Central Andean Puna Ecoregion (South America)
The Central Andean puna ecoregion is a high-elevation montane grassland and shrubland of South America and is part of the Puna grassland region. It is located in the high southern Andes, extending from southern Peru through Bolivia into northern Argentina.
Central Andean Puna
The Central Andean puna ecoregion is a high-elevation montane grassland and shrubland of South America and is part of the Puna grassland region.
Located in the high Andes, extending from southern Peru through Bolivia to northern Argentina, the ecoregion occupies an area of 140,960 sq km (54,425 sq mi). Elevations range from 3,200 - 6,600 m (10,500 - 21,700 ft).
The landscape in this ecoregion consists of high mountains with permanent snow and ice, mountain meadows, high lakes, plateaus, and valleys. It maintains nearly unaltered blocks of habitat, representing an important area for the conservation of endemic species of both flora and fauna.
The Central Andean puna transitions to the Central Andean wet puna to the north and the Central Andean dry puna to the south.
The climate varies from temperate to cold; it is dry with an average temperature between < 0 - 15 ºC (< 32 - 41 ºF. Precipitation ranges from 250 - 500 mm (10 - 20 in) annually.
Flora and Fauna
The characteristic dryness, intensive radiation, and low atmospheric pressure causing low oxygen levels, along with the strong natural disturbances cycles (like droughts and frost), have made it challenging for life to develop in this ecoregion. Thus, many species inhabiting the Central Andean puna have interesting adaptations.
The flora consists typically of open meadows with rocks, bunchgrass, herbs, moss, and lichen. Grasses are represented by the genera Calamagrostis, Agrostis and Festuca. Parastrephia lepidophylla and Margyricarpus are small bush species found here. Azorella compacta and Puya raimondi are shared with the wet puna. Polylepis, Buddleja, and Escallonia are trees found at lower elevations.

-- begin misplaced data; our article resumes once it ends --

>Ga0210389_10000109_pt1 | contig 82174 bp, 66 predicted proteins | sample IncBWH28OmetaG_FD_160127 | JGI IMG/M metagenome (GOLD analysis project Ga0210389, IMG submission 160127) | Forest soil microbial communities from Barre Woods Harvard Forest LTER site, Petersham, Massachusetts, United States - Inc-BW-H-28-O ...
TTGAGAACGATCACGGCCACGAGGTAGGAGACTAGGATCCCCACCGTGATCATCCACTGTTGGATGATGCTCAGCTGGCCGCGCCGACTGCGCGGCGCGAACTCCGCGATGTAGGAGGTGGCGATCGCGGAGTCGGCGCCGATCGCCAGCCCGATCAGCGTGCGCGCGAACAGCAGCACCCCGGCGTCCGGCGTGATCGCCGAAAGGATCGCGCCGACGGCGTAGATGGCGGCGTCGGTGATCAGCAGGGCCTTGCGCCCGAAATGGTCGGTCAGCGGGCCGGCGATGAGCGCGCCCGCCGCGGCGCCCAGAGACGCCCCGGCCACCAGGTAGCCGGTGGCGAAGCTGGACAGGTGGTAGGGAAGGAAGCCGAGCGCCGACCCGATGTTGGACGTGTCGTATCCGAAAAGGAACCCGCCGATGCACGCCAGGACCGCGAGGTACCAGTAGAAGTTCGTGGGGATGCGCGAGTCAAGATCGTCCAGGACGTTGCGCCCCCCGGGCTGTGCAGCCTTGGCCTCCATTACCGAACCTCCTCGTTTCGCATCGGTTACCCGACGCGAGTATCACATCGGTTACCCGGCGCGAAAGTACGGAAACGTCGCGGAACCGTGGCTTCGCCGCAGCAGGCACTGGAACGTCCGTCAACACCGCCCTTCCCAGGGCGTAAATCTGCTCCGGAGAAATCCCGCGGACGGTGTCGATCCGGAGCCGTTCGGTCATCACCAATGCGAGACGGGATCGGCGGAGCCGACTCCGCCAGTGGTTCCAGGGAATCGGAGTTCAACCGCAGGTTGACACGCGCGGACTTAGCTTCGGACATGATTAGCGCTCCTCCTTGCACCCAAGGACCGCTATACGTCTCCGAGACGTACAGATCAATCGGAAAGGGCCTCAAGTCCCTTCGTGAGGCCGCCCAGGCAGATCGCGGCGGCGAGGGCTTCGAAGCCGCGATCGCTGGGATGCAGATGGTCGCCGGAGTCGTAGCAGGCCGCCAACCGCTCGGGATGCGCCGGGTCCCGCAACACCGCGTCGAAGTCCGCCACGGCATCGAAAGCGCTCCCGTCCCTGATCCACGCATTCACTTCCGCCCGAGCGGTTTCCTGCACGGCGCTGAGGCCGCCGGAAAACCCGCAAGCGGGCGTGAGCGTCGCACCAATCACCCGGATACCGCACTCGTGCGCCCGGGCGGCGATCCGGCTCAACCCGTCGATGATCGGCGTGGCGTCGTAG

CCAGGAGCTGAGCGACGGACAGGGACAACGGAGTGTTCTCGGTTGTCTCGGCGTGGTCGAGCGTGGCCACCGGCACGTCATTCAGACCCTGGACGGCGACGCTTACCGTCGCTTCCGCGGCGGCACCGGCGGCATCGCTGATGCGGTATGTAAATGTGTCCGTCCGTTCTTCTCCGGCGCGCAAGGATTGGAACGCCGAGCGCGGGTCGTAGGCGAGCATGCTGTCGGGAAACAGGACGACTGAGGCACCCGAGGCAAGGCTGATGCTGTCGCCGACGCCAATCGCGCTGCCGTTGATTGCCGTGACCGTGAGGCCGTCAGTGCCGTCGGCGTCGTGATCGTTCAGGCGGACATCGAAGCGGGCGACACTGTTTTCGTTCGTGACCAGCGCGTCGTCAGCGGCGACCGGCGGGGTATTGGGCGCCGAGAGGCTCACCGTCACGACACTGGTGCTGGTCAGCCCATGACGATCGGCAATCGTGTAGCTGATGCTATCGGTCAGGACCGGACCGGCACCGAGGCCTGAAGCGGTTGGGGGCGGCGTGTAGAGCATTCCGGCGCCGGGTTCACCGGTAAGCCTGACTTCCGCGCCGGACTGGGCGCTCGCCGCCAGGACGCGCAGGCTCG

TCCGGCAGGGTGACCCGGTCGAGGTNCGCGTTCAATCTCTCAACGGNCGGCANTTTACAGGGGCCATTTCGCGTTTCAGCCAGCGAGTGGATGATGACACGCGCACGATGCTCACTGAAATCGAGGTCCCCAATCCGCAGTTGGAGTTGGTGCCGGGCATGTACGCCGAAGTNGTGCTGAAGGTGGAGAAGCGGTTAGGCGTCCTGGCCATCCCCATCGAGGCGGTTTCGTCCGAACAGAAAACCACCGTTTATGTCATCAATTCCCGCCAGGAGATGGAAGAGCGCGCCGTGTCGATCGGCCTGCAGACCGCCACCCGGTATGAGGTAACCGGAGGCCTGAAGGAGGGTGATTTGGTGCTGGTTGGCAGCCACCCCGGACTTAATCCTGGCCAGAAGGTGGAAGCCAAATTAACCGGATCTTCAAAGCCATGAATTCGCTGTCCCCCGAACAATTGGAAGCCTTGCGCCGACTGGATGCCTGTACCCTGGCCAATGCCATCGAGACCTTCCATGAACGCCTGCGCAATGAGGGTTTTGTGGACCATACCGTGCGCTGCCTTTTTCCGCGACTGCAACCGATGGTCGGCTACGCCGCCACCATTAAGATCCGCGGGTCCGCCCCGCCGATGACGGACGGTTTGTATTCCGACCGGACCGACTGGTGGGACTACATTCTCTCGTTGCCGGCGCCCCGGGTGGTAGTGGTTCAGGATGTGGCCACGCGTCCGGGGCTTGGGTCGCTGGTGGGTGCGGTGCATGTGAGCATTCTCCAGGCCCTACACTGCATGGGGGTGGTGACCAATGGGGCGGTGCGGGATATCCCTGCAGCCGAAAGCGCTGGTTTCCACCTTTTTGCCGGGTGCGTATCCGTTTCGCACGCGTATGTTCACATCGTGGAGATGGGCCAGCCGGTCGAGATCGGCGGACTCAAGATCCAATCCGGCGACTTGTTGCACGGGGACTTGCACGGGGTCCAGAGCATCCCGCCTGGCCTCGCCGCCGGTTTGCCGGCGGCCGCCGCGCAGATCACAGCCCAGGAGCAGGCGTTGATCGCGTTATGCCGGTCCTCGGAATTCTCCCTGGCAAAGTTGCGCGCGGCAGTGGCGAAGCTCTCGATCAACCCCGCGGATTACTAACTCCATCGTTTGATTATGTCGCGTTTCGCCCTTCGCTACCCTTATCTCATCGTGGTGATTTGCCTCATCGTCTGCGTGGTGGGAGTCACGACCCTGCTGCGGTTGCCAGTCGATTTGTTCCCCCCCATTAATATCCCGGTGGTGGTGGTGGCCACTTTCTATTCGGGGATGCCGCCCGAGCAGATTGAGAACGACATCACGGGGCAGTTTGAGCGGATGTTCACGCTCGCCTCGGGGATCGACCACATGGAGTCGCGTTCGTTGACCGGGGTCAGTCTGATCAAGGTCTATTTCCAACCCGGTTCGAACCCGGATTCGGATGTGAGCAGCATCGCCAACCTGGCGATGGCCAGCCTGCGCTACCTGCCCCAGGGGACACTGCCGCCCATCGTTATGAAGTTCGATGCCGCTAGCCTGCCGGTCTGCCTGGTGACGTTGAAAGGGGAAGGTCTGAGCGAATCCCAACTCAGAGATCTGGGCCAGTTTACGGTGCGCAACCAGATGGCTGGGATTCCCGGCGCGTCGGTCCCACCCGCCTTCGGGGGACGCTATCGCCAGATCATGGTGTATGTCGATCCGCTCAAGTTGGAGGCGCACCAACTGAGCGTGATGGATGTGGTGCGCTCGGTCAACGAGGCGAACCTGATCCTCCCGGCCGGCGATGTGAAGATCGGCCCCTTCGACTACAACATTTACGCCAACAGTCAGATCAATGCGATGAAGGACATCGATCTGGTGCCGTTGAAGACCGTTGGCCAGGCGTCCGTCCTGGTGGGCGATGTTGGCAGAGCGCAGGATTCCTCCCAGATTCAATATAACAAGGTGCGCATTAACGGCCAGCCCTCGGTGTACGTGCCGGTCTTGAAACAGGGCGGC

Darwin's rhea (Pterocnemia pennata) and the puna mouse (Punomys lemminus) are endemic mammal species found here. Vicuña (Vicugna vicugna), guanaco (Lama guanicoe), chinchilla (Chinchilla brevicaudata), and viscacha (Lagidium).
Threatened bird species include the royal cinclodes (Cinclodes aricomae), the tamarugo cone bill (Conirostrum tamarugense), James's flamingo (Phoenicopterus jamesi), and the giant coot (Fulica gigantea).
Despite its characteristic dryness and because it maintains nearly unaltered blocks of habitat, the Central Andean puna represents an essential area for conserving endemic species of flora and fauna.
This ecoregion faces increasing mining activity, destroying its scarce plant cover and contaminating some bodies of water and the soil. In addition, this region has many population centers and highways that cross the Andes, leading to a decline in natural habitat and growing pressures on the existing fauna.
Fortunately, some of these habitats are represented within protected natural areas, and most plant formations are included.
Protected natural areas within the Central Andean puna ecoregion include:
Salinas and Aguada Blanca National Reservation: A protected area in Arequipa and Moquegua, Peru. The primary purpose of this area is to protect the local flora, fauna and landscape formations. It spans an area of 366,936 ha (906,718 acres), covering the headwaters of important local rivers like Yura and Chili.
Tariquía Flora and Fauna National Reserve: Located in the Tarija Department of Bolivia, it protects a large portion of cloud forest and a smaller area of polylepis woodland on the eastern slopes of the department of Tarija's mountains. The Reserve provides a habitat for rare animals such as the spectacled bear and hundreds of bird species, including the threatened rufous-throated dipper and the spectacular military macaw.
Cordillera de Sama Biological Reserve: Located in the Tarija Department of Bolivia, it protects part of the Central Andean puna and Bolivian montane dry forests ecoregions.
Aymara Lupaca Reserved Zone: This protected area in southeastern Peru was set up in 1996, with around 200,000 ha (494,000 acres). It was expanded in January 2006, but the decree was repealed in 2009. The zone was established to protect the flora and wild fauna of the Central Andean puna and to preserve the ruins of Tanqa Tanqa of the Lupaca culture shaped by Chullpas and the funeral towers, fortifications and other archaeological sites that could be studied.
Cotahuasi Subbasin Landscape Reserve: A protected area in Peru in the Arequipa Region, La Unión Province. It covers part of the Central Andean puna and the Sechura Desert ecoregions.
Map depicting the location of the Central Andean puna ecoregion (in purple)